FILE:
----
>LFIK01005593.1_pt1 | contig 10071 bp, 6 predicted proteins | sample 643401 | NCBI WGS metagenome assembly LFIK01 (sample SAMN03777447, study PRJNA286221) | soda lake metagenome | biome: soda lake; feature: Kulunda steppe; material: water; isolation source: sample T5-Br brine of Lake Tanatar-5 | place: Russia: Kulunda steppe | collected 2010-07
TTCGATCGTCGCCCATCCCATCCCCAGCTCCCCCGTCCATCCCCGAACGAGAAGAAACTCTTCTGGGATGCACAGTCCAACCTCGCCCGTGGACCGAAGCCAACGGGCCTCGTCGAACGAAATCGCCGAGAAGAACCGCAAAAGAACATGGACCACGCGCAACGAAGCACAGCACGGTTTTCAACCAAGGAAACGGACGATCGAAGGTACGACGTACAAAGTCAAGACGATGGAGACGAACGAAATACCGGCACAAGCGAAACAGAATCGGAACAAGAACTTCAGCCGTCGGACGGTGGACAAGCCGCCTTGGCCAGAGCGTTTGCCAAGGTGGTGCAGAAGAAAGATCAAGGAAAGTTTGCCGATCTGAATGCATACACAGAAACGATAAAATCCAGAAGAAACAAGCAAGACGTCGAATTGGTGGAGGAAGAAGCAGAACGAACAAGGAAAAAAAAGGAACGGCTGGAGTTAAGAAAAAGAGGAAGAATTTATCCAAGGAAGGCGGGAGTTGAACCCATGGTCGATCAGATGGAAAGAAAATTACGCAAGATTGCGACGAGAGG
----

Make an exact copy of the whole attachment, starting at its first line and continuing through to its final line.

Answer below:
>LFIK01005593.1_pt1 | contig 10071 bp, 6 predicted proteins | sample 643401 | NCBI WGS metagenome assembly LFIK01 (sample SAMN03777447, study PRJNA286221) | soda lake metagenome | biome: soda lake; feature: Kulunda steppe; material: water; isolation source: sample T5-Br brine of Lake Tanatar-5 | place: Russia: Kulunda steppe | collected 2010-07
TTCGATCGTCGCCCATCCCATCCCCAGCTCCCCCGTCCATCCCCGAACGAGAAGAAACTCTTCTGGGATGCACAGTCCAACCTCGCCCGTGGACCGAAGCCAACGGGCCTCGTCGAACGAAATCGCCGAGAAGAACCGCAAAAGAACATGGACCACGCGCAACGAAGCACAGCACGGTTTTCAACCAAGGAAACGGACGATCGAAGGTACGACGTACAAAGTCAAGACGATGGAGACGAACGAAATACCGGCACAAGCGAAACAGAATCGGAACAAGAACTTCAGCCGTCGGACGGTGGACAAGCCGCCTTGGCCAGAGCGTTTGCCAAGGTGGTGCAGAAGAAAGATCAAGGAAAGTTTGCCGATCTGAATGCATACACAGAAACGATAAAATCCAGAAGAAACAAGCAAGACGTCGAATTGGTGGAGGAAGAAGCAGAACGAACAAGGAAAAAAAAGGAACGGCTGGAGTTAAGAAAAAGAGGAAGAATTTATCCAAGGAAGGCGGGAGTTGAACCCATGGTCGATCAGATGGAAAGAAAATTACGCAAGATTGCGACGAGAGG